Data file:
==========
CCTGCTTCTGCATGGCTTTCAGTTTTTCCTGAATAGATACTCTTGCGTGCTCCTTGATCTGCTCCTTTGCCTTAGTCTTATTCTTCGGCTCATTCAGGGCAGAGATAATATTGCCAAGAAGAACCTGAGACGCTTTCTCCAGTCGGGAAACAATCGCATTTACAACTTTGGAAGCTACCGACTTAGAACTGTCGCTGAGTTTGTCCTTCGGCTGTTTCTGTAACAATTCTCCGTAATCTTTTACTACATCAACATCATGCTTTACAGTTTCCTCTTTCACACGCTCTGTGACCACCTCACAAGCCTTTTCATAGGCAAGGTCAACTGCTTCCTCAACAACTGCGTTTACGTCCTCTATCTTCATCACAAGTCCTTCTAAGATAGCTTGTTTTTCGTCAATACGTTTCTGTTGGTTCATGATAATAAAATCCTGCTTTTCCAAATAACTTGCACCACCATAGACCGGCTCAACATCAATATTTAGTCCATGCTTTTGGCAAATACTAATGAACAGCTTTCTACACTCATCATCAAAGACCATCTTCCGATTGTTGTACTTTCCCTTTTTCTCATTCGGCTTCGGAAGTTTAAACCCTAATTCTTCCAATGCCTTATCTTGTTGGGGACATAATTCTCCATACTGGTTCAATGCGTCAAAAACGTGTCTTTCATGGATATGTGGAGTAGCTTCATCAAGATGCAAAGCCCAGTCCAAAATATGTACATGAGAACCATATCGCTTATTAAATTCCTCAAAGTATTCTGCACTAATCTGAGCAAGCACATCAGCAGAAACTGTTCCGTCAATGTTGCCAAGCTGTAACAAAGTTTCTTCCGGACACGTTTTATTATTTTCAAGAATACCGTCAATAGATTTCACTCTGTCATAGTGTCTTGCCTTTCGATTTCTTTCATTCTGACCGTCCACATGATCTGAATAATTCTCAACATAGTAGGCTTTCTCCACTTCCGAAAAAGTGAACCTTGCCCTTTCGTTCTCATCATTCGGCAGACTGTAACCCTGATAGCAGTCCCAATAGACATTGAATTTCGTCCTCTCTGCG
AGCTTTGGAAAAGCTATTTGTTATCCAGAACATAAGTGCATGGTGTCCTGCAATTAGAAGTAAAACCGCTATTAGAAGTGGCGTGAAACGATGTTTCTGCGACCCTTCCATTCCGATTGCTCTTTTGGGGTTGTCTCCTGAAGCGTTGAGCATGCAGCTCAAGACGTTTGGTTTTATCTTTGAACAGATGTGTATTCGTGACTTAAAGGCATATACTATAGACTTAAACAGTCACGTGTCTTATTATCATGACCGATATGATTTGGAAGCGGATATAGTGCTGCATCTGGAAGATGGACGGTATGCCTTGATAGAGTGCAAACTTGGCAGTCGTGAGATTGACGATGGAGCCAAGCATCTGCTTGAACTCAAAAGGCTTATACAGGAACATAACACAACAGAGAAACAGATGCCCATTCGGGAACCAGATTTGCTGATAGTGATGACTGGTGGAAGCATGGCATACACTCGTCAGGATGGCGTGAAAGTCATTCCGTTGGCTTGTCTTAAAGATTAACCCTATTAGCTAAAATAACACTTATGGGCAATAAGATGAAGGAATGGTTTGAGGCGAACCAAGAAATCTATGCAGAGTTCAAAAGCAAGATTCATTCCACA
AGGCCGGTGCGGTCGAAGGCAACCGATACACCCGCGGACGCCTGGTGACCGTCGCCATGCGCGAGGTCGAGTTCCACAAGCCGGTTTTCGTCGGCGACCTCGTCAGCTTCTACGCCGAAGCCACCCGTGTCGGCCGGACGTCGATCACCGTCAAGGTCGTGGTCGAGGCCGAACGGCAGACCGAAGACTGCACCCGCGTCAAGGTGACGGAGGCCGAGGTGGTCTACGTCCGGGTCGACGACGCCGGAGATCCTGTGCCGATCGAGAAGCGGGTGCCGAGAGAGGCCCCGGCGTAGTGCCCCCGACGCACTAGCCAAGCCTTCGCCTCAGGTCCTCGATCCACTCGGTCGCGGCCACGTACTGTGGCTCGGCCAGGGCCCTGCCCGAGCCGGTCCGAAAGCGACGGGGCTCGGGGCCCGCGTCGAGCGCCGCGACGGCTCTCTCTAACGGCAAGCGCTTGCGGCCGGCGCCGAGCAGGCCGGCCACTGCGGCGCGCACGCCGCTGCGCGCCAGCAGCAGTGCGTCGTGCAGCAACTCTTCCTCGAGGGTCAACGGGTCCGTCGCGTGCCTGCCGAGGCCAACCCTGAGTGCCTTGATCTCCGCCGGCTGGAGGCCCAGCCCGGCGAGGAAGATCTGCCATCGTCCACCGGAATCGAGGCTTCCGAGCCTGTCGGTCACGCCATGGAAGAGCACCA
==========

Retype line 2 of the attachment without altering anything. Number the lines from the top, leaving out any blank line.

AGCTTTGGAAAAGCTATTTGTTATCCAGAACATAAGTGCATGGTGTCCTGCAATTAGAAGTAAAACCGCTATTAGAAGTGGCGTGAAACGATGTTTCTGCGACCCTTCCATTCCGATTGCTCTTTTGGGGTTGTCTCCTGAAGCGTTGAGCATGCAGCTCAAGACGTTTGGTTTTATCTTTGAACAGATGTGTATTCGTGACTTAAAGGCATATACTATAGACTTAAACAGTCACGTGTCTTATTATCATGACCGATATGATTTGGAAGCGGATATAGTGCTGCATCTGGAAGATGGACGGTATGCCTTGATAGAGTGCAAACTTGGCAGTCGTGAGATTGACGATGGAGCCAAGCATCTGCTTGAACTCAAAAGGCTTATACAGGAACATAACACAACAGAGAAACAGATGCCCATTCGGGAACCAGATTTGCTGATAGTGATGACTGGTGGAAGCATGGCATACACTCGTCAGGATGGCGTGAAAGTCATTCCGTTGGCTTGTCTTAAAGATTAACCCTATTAGCTAAAATAACACTTATGGGCAATAAGATGAAGGAATGGTTTGAGGCGAACCAAGAAATCTATGCAGAGTTCAAAAGCAAGATTCATTCCACA